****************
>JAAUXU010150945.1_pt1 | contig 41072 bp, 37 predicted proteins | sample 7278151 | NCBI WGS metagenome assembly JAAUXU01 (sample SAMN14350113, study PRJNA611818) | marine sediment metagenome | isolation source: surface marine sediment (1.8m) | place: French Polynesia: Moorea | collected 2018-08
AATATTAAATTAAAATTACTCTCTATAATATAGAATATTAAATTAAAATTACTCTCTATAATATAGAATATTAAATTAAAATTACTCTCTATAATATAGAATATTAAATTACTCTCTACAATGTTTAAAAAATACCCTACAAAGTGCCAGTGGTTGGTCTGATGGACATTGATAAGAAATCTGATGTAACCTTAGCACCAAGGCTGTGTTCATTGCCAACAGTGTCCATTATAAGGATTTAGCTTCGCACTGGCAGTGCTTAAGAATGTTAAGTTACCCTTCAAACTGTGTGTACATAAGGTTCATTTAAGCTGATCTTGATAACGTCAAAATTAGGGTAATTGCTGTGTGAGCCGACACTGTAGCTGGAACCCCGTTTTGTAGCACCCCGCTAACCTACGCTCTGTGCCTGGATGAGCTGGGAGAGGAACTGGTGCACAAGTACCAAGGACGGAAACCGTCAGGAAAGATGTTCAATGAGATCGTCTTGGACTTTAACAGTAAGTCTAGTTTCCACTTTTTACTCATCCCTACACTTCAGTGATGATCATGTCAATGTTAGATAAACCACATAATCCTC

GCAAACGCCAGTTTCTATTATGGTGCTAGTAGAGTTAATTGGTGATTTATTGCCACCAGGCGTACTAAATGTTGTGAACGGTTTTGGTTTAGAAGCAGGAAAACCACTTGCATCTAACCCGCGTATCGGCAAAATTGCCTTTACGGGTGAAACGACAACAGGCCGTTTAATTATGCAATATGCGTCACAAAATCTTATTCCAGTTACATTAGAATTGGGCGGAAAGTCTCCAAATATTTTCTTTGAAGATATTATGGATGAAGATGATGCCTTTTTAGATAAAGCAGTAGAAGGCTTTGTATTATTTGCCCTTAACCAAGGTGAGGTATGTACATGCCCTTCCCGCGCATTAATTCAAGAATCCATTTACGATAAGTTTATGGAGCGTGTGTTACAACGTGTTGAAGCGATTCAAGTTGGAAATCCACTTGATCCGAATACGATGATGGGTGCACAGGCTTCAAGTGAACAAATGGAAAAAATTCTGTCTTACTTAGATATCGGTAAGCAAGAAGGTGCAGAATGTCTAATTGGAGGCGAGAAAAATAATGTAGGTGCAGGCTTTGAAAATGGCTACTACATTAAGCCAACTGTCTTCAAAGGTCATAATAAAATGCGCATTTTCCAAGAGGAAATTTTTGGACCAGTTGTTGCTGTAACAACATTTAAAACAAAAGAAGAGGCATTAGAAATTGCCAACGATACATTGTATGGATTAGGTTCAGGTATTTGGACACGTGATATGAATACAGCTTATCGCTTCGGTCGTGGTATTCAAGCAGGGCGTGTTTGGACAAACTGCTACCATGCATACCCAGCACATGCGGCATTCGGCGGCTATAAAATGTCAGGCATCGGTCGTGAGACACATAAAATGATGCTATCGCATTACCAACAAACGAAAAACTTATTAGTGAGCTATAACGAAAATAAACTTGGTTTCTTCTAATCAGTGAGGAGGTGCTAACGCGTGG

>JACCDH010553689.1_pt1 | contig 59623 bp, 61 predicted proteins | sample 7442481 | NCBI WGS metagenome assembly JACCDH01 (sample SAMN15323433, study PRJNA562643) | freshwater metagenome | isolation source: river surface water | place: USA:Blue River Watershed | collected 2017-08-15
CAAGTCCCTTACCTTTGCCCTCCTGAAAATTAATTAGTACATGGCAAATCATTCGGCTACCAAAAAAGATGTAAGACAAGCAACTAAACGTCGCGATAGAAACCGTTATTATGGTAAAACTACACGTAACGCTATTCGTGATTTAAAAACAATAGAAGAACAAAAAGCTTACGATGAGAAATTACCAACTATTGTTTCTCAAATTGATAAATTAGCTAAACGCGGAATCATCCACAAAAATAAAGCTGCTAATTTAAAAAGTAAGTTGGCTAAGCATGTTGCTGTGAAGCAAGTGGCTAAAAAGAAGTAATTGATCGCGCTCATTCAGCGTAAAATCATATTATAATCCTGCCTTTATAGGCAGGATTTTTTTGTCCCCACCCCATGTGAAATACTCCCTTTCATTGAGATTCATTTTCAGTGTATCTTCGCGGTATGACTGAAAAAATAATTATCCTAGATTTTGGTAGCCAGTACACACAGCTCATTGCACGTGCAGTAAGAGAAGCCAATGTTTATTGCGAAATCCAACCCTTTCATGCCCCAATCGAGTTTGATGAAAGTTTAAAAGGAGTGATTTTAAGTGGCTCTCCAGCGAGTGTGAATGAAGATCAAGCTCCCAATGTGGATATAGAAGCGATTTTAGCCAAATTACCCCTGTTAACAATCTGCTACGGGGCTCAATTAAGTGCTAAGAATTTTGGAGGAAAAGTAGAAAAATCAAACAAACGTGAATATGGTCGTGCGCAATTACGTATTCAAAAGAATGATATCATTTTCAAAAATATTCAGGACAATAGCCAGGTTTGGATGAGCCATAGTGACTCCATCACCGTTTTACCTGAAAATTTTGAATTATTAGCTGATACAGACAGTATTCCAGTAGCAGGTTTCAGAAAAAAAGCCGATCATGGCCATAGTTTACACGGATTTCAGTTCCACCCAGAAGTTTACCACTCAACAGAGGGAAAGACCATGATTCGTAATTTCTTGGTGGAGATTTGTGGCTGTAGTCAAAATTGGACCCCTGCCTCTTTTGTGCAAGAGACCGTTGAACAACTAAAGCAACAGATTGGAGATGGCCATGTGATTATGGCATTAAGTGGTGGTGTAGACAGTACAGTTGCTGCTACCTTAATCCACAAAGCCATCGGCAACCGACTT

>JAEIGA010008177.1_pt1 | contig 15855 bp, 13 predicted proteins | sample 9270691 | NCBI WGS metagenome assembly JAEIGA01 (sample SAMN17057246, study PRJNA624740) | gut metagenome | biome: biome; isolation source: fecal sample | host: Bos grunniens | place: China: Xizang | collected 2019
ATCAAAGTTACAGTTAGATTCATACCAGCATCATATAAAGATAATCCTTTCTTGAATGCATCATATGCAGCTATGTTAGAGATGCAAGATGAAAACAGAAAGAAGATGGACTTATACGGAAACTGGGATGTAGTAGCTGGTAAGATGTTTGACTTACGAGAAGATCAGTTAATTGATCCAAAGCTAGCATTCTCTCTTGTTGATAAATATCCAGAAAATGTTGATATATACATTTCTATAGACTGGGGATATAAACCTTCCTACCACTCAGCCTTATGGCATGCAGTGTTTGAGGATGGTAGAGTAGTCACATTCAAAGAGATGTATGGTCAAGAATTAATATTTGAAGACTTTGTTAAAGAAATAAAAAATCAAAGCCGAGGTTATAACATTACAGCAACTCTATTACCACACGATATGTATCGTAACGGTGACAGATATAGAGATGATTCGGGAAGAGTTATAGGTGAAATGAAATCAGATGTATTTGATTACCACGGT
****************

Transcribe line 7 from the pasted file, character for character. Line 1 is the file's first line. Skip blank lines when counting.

ATCAAAGTTACAGTTAGATTCATACCAGCATCATATAAAGATAATCCTTTCTTGAATGCATCATATGCAGCTATGTTAGAGATGCAAGATGAAAACAGAAAGAAGATGGACTTATACGGAAACTGGGATGTAGTAGCTGGTAAGATGTTTGACTTACGAGAAGATCAGTTAATTGATCCAAAGCTAGCATTCTCTCTTGTTGATAAATATCCAGAAAATGTTGATATATACATTTCTATAGACTGGGGATATAAACCTTCCTACCACTCAGCCTTATGGCATGCAGTGTTTGAGGATGGTAGAGTAGTCACATTCAAAGAGATGTATGGTCAAGAATTAATATTTGAAGACTTTGTTAAAGAAATAAAAAATCAAAGCCGAGGTTATAACATTACAGCAACTCTATTACCACACGATATGTATCGTAACGGTGACAGATATAGAGATGATTCGGGAAGAGTTATAGGTGAAATGAAATCAGATGTATTTGATTACCACGGT